On April 8, 2024, a total eclipse of the sun will be visible across North America.

“A solar eclipse occurs when the Moon passes between Earth and the Sun, thereby obscuring the image of the Sun for a viewer on Earth. A total solar eclipse occurs when the Moon’s apparent diameter is larger than the Sun’s, blocking all direct sunlight, turning day into darkness. Totality occurs only in a narrow path across Earth’s surface, with the partial solar eclipse visible over a surrounding region thousands of kilometres wide” (Wikipedia)

My home will be in the narrow band of totality. I am quite excited as this will be the first one I have seen. And it will be the only one too. “While a total eclipse is not rare, the opportunity to observe an eclipse from the same location is incredibly rare. A total solar eclipse takes about 375 years to happen again in the same location.” (Smith) Now, in October, there was a partial eclipse in my town that I did see. That was a very weird experience. I am used to the sunlight fading as the day is ending, but to see twilight at midday was frankly rather bizarre.

I am also very surprised at the number of visitors expected to visit my little Texas town to see the eclipse. “Known as umbraphiles, which means shadow lovers, eclipse chasers are known to plan their world travels around pursuing eclipses.” (Smith) The city fathers are proposing 50,000 people and encouraging residents to stock their pantries and stay off the roads.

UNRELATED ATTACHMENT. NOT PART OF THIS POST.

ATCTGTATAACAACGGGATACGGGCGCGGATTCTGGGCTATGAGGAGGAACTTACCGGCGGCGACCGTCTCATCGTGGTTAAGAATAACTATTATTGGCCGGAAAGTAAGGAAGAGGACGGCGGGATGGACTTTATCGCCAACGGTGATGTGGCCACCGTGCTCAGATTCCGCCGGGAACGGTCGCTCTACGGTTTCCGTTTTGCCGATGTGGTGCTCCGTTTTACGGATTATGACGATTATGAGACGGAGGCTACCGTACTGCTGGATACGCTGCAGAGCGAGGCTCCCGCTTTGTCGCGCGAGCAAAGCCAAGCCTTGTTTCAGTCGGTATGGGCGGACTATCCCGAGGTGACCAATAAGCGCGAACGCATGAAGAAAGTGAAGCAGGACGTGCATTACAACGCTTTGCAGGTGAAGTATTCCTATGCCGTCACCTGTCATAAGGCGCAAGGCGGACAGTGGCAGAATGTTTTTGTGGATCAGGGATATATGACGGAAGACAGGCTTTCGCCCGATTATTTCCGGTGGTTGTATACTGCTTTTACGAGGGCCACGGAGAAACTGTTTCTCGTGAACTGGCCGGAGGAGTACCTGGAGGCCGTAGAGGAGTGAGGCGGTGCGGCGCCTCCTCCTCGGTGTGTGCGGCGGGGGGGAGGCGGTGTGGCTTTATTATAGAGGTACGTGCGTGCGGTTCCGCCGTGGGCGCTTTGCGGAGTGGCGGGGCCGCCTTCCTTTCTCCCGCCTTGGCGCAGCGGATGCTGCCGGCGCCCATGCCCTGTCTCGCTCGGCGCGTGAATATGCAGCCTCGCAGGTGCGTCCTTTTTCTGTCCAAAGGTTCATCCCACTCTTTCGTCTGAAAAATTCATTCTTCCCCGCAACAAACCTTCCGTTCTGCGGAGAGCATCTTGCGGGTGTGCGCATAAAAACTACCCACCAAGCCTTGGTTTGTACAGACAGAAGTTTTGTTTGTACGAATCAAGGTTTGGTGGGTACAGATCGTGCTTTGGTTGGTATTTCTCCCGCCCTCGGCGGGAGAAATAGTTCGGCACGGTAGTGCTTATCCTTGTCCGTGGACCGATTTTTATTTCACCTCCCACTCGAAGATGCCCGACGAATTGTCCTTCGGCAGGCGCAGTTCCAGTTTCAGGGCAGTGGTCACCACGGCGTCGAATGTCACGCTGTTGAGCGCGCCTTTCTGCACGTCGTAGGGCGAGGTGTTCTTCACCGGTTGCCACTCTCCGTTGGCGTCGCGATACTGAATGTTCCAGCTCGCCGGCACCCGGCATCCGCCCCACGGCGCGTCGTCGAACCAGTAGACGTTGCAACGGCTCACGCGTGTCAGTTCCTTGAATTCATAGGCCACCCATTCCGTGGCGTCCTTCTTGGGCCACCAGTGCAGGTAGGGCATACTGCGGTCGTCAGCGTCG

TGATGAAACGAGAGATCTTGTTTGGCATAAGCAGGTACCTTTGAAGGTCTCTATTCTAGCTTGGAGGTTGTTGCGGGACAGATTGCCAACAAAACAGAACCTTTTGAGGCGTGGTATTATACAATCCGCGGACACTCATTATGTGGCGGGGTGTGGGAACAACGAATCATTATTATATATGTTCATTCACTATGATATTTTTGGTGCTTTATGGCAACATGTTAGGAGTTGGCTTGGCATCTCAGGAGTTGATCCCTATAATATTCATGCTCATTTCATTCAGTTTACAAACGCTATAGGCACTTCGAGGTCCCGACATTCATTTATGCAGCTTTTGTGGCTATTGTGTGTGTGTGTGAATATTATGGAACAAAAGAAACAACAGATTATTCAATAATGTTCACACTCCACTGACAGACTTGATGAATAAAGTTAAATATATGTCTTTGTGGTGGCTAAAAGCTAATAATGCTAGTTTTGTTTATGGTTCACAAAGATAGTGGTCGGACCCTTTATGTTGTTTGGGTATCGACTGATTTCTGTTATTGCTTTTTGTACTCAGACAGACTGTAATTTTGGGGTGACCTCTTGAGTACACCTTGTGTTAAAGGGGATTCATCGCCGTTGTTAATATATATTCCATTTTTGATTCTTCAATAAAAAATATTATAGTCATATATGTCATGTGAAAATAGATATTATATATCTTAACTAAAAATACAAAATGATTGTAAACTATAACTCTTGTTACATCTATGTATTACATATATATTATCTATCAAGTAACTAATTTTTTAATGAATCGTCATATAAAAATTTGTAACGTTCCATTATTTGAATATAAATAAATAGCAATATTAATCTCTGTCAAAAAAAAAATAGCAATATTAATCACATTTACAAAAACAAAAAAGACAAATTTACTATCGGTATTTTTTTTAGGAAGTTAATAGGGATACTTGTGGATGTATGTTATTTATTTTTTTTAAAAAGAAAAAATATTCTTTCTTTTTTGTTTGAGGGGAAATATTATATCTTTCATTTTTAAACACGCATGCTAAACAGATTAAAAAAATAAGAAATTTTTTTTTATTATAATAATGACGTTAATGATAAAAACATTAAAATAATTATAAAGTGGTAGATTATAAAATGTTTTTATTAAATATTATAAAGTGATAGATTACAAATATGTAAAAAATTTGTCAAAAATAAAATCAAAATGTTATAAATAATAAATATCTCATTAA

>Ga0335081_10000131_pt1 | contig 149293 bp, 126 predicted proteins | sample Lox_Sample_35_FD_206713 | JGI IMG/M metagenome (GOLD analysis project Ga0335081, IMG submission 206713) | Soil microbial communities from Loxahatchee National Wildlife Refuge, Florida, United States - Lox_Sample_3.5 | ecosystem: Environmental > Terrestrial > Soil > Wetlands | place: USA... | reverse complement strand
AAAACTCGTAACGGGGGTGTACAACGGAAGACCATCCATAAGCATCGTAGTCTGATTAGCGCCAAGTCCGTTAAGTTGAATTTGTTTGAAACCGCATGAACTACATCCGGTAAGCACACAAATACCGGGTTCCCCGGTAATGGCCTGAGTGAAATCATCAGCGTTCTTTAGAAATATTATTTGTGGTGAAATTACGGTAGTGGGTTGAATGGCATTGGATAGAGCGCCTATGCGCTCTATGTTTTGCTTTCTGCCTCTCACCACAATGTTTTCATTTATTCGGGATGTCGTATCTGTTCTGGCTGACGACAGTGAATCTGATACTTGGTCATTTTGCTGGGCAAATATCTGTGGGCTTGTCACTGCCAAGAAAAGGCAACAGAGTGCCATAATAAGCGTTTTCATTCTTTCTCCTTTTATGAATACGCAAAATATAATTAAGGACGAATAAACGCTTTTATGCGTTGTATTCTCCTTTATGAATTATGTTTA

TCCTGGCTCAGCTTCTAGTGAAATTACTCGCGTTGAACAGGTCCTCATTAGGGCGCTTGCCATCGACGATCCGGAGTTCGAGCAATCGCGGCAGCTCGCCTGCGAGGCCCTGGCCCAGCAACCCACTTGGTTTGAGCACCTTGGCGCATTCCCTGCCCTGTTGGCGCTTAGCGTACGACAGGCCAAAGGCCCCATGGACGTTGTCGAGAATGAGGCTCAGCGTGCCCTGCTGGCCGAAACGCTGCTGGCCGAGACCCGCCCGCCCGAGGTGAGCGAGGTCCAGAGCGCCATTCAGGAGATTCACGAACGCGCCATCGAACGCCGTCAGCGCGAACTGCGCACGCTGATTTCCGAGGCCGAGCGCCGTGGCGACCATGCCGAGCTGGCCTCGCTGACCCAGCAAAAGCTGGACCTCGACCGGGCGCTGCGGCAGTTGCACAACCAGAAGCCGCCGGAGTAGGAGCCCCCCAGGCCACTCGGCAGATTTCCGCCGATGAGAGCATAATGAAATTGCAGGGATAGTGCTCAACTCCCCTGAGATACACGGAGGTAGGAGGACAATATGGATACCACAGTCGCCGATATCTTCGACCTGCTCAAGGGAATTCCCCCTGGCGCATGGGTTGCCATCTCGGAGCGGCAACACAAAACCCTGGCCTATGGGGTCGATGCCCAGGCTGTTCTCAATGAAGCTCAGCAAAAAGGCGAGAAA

Viewing the eclipse is not straightforward as looking directly at the sun can result in burns on the retina. The safest way to view is to aim a telescope at the sun and project the image into a white card. Using special, very dark glasses will allow a direct view. This method gives a great image. I use glasses for the partial eclipse and was happy with the experience. Be sure to use approved glasses. “Legitimate eclipse glasses must meet specific international safety standards known as ISO 12312-2. Testing requires a spectrophotometer that measures how much ultraviolet, visible and infrared light gets through the glasses.” (Kolata) One fun method is to hold a colander between the sun and a white card. Each of the little holes in the colander will create an image of the eclipsed sun.

References

ImagePhoto of 1999 total eclipse taken by Luc Viatour (https://Lucnix.be).

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About Author

Deepy (Deepthinker Oh) is an educational psychologist with a long standing love of journalism and previous experience as the editor of MANIERA magazine. Deepthinker Oh's use of the SLBN logo does not constitute approval by or a representation or endorsement from Linden Lab.

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